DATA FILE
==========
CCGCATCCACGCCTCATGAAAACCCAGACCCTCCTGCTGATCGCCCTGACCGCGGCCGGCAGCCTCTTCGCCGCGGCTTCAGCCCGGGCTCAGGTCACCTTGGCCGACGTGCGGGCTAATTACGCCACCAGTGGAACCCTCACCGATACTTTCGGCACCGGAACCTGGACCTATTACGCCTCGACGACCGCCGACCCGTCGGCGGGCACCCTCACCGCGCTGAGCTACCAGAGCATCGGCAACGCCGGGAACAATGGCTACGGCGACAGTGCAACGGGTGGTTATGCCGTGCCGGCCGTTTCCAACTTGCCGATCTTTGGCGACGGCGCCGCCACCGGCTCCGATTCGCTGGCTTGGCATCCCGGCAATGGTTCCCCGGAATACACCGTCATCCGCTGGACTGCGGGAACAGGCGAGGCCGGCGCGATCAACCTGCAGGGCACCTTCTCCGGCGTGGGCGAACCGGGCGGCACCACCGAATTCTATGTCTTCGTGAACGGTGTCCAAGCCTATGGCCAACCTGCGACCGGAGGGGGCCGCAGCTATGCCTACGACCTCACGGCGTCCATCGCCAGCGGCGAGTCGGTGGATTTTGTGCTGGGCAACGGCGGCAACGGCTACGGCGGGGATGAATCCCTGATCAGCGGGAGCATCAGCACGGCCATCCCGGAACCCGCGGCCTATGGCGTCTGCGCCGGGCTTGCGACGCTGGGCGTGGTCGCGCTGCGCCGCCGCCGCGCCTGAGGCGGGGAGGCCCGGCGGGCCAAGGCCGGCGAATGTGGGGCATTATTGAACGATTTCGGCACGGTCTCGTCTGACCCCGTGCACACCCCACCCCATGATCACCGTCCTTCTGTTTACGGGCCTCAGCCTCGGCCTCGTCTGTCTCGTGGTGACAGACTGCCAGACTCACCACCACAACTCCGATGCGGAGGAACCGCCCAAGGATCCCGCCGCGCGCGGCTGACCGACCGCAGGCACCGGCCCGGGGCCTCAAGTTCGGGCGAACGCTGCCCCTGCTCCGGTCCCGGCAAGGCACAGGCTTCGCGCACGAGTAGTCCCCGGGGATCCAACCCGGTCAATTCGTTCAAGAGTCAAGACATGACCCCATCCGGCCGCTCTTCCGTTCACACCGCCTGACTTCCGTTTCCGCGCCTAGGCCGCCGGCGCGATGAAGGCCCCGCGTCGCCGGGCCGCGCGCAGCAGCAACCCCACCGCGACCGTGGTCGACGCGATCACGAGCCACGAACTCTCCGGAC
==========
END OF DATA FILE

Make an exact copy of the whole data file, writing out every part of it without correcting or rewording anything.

CCGCATCCACGCCTCATGAAAACCCAGACCCTCCTGCTGATCGCCCTGACCGCGGCCGGCAGCCTCTTCGCCGCGGCTTCAGCCCGGGCTCAGGTCACCTTGGCCGACGTGCGGGCTAATTACGCCACCAGTGGAACCCTCACCGATACTTTCGGCACCGGAACCTGGACCTATTACGCCTCGACGACCGCCGACCCGTCGGCGGGCACCCTCACCGCGCTGAGCTACCAGAGCATCGGCAACGCCGGGAACAATGGCTACGGCGACAGTGCAACGGGTGGTTATGCCGTGCCGGCCGTTTCCAACTTGCCGATCTTTGGCGACGGCGCCGCCACCGGCTCCGATTCGCTGGCTTGGCATCCCGGCAATGGTTCCCCGGAATACACCGTCATCCGCTGGACTGCGGGAACAGGCGAGGCCGGCGCGATCAACCTGCAGGGCACCTTCTCCGGCGTGGGCGAACCGGGCGGCACCACCGAATTCTATGTCTTCGTGAACGGTGTCCAAGCCTATGGCCAACCTGCGACCGGAGGGGGCCGCAGCTATGCCTACGACCTCACGGCGTCCATCGCCAGCGGCGAGTCGGTGGATTTTGTGCTGGGCAACGGCGGCAACGGCTACGGCGGGGATGAATCCCTGATCAGCGGGAGCATCAGCACGGCCATCCCGGAACCCGCGGCCTATGGCGTCTGCGCCGGGCTTGCGACGCTGGGCGTGGTCGCGCTGCGCCGCCGCCGCGCCTGAGGCGGGGAGGCCCGGCGGGCCAAGGCCGGCGAATGTGGGGCATTATTGAACGATTTCGGCACGGTCTCGTCTGACCCCGTGCACACCCCACCCCATGATCACCGTCCTTCTGTTTACGGGCCTCAGCCTCGGCCTCGTCTGTCTCGTGGTGACAGACTGCCAGACTCACCACCACAACTCCGATGCGGAGGAACCGCCCAAGGATCCCGCCGCGCGCGGCTGACCGACCGCAGGCACCGGCCCGGGGCCTCAAGTTCGGGCGAACGCTGCCCCTGCTCCGGTCCCGGCAAGGCACAGGCTTCGCGCACGAGTAGTCCCCGGGGATCCAACCCGGTCAATTCGTTCAAGAGTCAAGACATGACCCCATCCGGCCGCTCTTCCGTTCACACCGCCTGACTTCCGTTTCCGCGCCTAGGCCGCCGGCGCGATGAAGGCCCCGCGTCGCCGGGCCGCGCGCAGCAGCAACCCCACCGCGACCGTGGTCGACGCGATCACGAGCCACGAACTCTCCGGAC